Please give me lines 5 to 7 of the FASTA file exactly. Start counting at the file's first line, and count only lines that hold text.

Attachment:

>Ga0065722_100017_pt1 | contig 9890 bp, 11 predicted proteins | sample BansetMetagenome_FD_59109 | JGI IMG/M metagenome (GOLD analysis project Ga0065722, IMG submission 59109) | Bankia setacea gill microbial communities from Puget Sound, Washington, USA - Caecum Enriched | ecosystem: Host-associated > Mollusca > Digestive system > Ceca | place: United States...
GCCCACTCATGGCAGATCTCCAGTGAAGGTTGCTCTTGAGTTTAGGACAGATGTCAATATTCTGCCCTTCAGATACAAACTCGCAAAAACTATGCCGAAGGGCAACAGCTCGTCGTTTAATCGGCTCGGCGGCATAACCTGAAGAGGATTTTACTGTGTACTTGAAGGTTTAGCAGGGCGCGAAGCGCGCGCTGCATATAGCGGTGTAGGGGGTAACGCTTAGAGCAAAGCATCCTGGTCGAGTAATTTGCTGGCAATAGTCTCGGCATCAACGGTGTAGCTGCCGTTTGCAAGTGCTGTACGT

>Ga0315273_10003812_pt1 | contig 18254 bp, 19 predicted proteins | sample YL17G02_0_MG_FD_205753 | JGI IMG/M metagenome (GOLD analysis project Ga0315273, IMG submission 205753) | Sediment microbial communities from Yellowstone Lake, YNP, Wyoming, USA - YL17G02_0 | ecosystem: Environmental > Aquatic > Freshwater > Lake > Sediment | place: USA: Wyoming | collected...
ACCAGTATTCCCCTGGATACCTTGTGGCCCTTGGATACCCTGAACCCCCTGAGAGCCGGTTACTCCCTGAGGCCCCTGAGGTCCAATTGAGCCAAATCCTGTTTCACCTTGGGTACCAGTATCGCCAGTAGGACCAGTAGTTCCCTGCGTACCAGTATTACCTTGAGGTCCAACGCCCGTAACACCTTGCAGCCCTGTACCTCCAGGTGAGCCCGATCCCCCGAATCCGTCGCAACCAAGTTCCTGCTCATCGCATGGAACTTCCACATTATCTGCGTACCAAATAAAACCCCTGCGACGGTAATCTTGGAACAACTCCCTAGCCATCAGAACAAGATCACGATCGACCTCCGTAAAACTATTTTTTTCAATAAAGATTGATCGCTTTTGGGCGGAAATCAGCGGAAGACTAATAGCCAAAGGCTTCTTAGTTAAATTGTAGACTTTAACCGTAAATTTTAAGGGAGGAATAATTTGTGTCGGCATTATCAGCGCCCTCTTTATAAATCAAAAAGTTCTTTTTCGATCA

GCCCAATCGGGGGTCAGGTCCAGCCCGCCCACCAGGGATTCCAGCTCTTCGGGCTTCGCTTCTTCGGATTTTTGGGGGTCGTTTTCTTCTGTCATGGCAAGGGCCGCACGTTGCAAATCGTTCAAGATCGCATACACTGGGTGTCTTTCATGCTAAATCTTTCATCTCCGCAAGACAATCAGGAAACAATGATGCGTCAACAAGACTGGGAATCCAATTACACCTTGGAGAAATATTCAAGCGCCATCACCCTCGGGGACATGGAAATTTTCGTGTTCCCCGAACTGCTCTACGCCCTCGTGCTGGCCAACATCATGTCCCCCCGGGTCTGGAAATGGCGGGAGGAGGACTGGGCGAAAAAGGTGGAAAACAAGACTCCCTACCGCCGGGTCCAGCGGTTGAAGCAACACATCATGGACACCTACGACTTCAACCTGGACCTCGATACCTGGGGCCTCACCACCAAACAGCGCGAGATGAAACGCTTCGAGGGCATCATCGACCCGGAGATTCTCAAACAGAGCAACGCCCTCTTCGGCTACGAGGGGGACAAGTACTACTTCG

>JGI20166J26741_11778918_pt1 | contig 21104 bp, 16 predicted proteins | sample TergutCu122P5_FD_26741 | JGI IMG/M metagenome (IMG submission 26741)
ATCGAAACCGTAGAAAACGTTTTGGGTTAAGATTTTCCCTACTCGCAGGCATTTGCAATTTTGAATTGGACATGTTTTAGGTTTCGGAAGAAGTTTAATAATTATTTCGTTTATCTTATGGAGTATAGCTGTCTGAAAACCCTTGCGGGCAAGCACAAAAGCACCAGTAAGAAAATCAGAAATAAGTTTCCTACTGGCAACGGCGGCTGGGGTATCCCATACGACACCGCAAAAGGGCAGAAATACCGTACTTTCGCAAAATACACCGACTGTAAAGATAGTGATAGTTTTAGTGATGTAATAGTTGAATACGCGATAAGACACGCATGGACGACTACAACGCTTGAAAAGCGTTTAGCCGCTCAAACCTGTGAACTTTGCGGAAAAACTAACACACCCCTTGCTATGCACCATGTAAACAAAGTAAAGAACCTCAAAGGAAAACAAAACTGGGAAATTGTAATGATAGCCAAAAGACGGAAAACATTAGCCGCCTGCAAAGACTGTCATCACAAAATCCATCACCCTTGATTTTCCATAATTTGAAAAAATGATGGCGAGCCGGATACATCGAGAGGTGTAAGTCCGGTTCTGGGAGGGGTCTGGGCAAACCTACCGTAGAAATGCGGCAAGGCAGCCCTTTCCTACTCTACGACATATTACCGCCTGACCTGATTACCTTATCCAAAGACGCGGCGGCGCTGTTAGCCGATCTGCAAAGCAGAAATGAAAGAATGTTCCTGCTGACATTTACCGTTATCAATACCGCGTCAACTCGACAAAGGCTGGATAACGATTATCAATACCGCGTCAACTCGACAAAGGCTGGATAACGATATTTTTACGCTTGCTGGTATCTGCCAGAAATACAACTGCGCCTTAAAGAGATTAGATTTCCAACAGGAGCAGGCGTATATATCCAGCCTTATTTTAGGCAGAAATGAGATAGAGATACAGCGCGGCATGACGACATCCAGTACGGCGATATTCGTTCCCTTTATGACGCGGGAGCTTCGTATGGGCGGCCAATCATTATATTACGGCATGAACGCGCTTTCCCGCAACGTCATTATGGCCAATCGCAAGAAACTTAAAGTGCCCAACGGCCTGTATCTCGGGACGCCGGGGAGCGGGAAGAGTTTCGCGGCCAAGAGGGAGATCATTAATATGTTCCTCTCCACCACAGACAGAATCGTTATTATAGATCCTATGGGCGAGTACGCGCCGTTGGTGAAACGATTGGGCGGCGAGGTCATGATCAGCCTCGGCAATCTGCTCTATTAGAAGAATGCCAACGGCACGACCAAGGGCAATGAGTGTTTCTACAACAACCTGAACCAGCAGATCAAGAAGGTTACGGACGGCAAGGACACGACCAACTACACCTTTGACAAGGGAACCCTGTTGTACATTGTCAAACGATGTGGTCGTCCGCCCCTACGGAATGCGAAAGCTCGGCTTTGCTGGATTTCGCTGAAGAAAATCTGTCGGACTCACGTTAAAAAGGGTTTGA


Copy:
GCCCAATCGGGGGTCAGGTCCAGCCCGCCCACCAGGGATTCCAGCTCTTCGGGCTTCGCTTCTTCGGATTTTTGGGGGTCGTTTTCTTCTGTCATGGCAAGGGCCGCACGTTGCAAATCGTTCAAGATCGCATACACTGGGTGTCTTTCATGCTAAATCTTTCATCTCCGCAAGACAATCAGGAAACAATGATGCGTCAACAAGACTGGGAATCCAATTACACCTTGGAGAAATATTCAAGCGCCATCACCCTCGGGGACATGGAAATTTTCGTGTTCCCCGAACTGCTCTACGCCCTCGTGCTGGCCAACATCATGTCCCCCCGGGTCTGGAAATGGCGGGAGGAGGACTGGGCGAAAAAGGTGGAAAACAAGACTCCCTACCGCCGGGTCCAGCGGTTGAAGCAACACATCATGGACACCTACGACTTCAACCTGGACCTCGATACCTGGGGCCTCACCACCAAACAGCGCGAGATGAAACGCTTCGAGGGCATCATCGACCCGGAGATTCTCAAACAGAGCAACGCCCTCTTCGGCTACGAGGGGGACAAGTACTACTTCG

>JGI20166J26741_11778918_pt1 | contig 21104 bp, 16 predicted proteins | sample TergutCu122P5_FD_26741 | JGI IMG/M metagenome (IMG submission 26741)
ATCGAAACCGTAGAAAACGTTTTGGGTTAAGATTTTCCCTACTCGCAGGCATTTGCAATTTTGAATTGGACATGTTTTAGGTTTCGGAAGAAGTTTAATAATTATTTCGTTTATCTTATGGAGTATAGCTGTCTGAAAACCCTTGCGGGCAAGCACAAAAGCACCAGTAAGAAAATCAGAAATAAGTTTCCTACTGGCAACGGCGGCTGGGGTATCCCATACGACACCGCAAAAGGGCAGAAATACCGTACTTTCGCAAAATACACCGACTGTAAAGATAGTGATAGTTTTAGTGATGTAATAGTTGAATACGCGATAAGACACGCATGGACGACTACAACGCTTGAAAAGCGTTTAGCCGCTCAAACCTGTGAACTTTGCGGAAAAACTAACACACCCCTTGCTATGCACCATGTAAACAAAGTAAAGAACCTCAAAGGAAAACAAAACTGGGAAATTGTAATGATAGCCAAAAGACGGAAAACATTAGCCGCCTGCAAAGACTGTCATCACAAAATCCATCACCCTTGATTTTCCATAATTTGAAAAAATGATGGCGAGCCGGATACATCGAGAGGTGTAAGTCCGGTTCTGGGAGGGGTCTGGGCAAACCTACCGTAGAAATGCGGCAAGGCAGCCCTTTCCTACTCTACGACATATTACCGCCTGACCTGATTACCTTATCCAAAGACGCGGCGGCGCTGTTAGCCGATCTGCAAAGCAGAAATGAAAGAATGTTCCTGCTGACATTTACCGTTATCAATACCGCGTCAACTCGACAAAGGCTGGATAACGATTATCAATACCGCGTCAACTCGACAAAGGCTGGATAACGATATTTTTACGCTTGCTGGTATCTGCCAGAAATACAACTGCGCCTTAAAGAGATTAGATTTCCAACAGGAGCAGGCGTATATATCCAGCCTTATTTTAGGCAGAAATGAGATAGAGATACAGCGCGGCATGACGACATCCAGTACGGCGATATTCGTTCCCTTTATGACGCGGGAGCTTCGTATGGGCGGCCAATCATTATATTACGGCATGAACGCGCTTTCCCGCAACGTCATTATGGCCAATCGCAAGAAACTTAAAGTGCCCAACGGCCTGTATCTCGGGACGCCGGGGAGCGGGAAGAGTTTCGCGGCCAAGAGGGAGATCATTAATATGTTCCTCTCCACCACAGACAGAATCGTTATTATAGATCCTATGGGCGAGTACGCGCCGTTGGTGAAACGATTGGGCGGCGAGGTCATGATCAGCCTCGGCAATCTGCTCTATTAGAAGAATGCCAACGGCACGACCAAGGGCAATGAGTGTTTCTACAACAACCTGAACCAGCAGATCAAGAAGGTTACGGACGGCAAGGACACGACCAACTACACCTTTGACAAGGGAACCCTGTTGTACATTGTCAAACGATGTGGTCGTCCGCCCCTACGGAATGCGAAAGCTCGGCTTTGCTGGATTTCGCTGAAGAAAATCTGTCGGACTCACGTTAAAAAGGGTTTGA